Network complexity, growth of cloud services and bring your own device (BYOD) trends will help drive the U.S. market for SMB tech support to a 14.4 percent compound annual growth rate between 2012 and 2016, reaching nearly $25 billion by 2016, according to a new report from market research firm Parks Associates.
Major corporations like Comcast, which recently rolled out its tech-support product Signature Support, which is targeted at small businesses, and IBM, which expanded its Managed Vendor Support Services (MVSS) to support small businesses, are positioning themselves as providers of more advanced forms of tech support. Cable provider Cox Communications has plans to deploy a small- and midsize-business (SMB) version of its residential product Cox Tech Solutions this year.
“Many tech-support providers have offered SMBs a product that was, essentially, a consumer solution on steroids,” Jim O’Neill, Parks Associates research analyst, said in a statement. “But as SMBs have become more dependent on 24/7 uptime, tech support providers are responding with more robust offerings. Ideally, these new products are delivered by companies that already have relationships with SMBs: service providers like ISPs, cable companies and telcos. Tech support is a great source of incremental revenue for them and also helps keep their services sticky.”
The report noted SMB employees are also increasingly bringing their own devices into the workplace, and the introduction of this technology, particularly Google Android-based tablets and smartphones running a variety of apps, creates new challenges in network maintenance and heightens the risk of a data breach or piece of malware corrupting the company network.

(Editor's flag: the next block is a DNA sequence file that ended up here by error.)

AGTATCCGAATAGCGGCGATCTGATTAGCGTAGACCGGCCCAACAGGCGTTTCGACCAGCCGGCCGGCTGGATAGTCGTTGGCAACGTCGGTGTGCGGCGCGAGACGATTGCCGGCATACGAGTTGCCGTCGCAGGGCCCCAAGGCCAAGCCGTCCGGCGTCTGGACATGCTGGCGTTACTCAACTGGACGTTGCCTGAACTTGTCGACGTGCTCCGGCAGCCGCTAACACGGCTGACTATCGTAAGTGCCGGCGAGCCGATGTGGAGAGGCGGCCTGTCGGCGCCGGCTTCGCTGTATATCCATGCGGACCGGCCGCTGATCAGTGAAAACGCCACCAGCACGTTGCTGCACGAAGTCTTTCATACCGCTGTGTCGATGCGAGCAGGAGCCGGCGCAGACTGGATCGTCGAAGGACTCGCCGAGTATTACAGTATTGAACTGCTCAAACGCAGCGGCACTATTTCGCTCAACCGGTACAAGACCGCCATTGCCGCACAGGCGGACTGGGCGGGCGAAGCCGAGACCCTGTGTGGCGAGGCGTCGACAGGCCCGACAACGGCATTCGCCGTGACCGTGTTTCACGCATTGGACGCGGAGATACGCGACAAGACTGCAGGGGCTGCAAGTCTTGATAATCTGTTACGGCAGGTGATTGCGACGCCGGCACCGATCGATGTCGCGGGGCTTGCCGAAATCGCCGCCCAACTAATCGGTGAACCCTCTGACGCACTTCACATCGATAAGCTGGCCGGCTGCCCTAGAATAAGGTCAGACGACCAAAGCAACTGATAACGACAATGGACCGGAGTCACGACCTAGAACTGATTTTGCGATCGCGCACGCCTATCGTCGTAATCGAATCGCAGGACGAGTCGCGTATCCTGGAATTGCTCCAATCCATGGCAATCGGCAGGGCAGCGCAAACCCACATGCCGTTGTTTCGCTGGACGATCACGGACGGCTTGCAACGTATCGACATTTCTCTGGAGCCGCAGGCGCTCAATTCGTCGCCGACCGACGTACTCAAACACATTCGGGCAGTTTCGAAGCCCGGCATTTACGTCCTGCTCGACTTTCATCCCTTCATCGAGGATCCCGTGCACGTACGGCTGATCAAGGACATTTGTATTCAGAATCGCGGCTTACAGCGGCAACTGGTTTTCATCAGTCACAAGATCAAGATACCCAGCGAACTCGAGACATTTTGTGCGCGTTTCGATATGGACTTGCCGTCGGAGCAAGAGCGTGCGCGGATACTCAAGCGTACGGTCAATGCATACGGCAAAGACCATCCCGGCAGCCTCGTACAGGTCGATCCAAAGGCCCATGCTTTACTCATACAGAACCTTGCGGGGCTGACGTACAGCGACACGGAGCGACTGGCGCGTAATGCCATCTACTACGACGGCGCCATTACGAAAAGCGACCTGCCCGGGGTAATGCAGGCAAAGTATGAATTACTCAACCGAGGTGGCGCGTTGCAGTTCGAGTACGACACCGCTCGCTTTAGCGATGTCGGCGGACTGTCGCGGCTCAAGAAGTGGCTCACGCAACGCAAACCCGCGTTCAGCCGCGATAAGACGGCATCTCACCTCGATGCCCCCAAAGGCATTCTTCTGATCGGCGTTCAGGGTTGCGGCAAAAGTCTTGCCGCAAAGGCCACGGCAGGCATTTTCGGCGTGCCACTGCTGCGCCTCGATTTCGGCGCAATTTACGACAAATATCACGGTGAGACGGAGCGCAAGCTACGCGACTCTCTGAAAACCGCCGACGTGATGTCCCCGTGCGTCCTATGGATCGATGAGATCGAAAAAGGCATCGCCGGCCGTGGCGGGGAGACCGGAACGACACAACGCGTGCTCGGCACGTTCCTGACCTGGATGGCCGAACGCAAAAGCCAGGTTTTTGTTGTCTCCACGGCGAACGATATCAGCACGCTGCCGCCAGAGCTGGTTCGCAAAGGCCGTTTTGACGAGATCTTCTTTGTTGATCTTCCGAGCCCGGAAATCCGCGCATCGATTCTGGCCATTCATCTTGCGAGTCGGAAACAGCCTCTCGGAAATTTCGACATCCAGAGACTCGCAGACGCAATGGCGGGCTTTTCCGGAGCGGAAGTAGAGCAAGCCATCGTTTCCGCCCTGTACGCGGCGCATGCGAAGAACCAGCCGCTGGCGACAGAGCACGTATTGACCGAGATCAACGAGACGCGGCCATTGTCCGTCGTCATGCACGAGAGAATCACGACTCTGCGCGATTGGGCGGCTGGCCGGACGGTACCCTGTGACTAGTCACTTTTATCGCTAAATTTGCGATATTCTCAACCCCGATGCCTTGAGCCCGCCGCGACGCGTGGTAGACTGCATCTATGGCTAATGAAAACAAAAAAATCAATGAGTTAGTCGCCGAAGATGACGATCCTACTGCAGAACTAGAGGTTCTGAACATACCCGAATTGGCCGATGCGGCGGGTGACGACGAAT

“Education will continue to be a major component in tech support for small businesses, especially for those micro SMBs that rely heavily on uninterrupted computer function but encourage BYOD to save costs,” O’Neill said. “Small-business owners can spend up to 20 hours a month solving IT issues. Support providers need to develop tools that target those lost hours.”
Tech-support specialists will also be able to take advantage of small businesses moving to the cloud, which allows SMBs to reduce software and hardware spending but requires complex integration that support partners could provide. Cloud services popular with SMBs include collaboration, data backup, storage and customer relationship management (CRM), according to the report.
The cloud services market reached $45 billion in 2012, as at least 6 million SMBs entered the cloud space for the first time last year, and the global market will continue to expand at a 28 percent CAGR through 2015 to $95 billion, according to a recent report from Parallels, a hosting and cloud services specialist.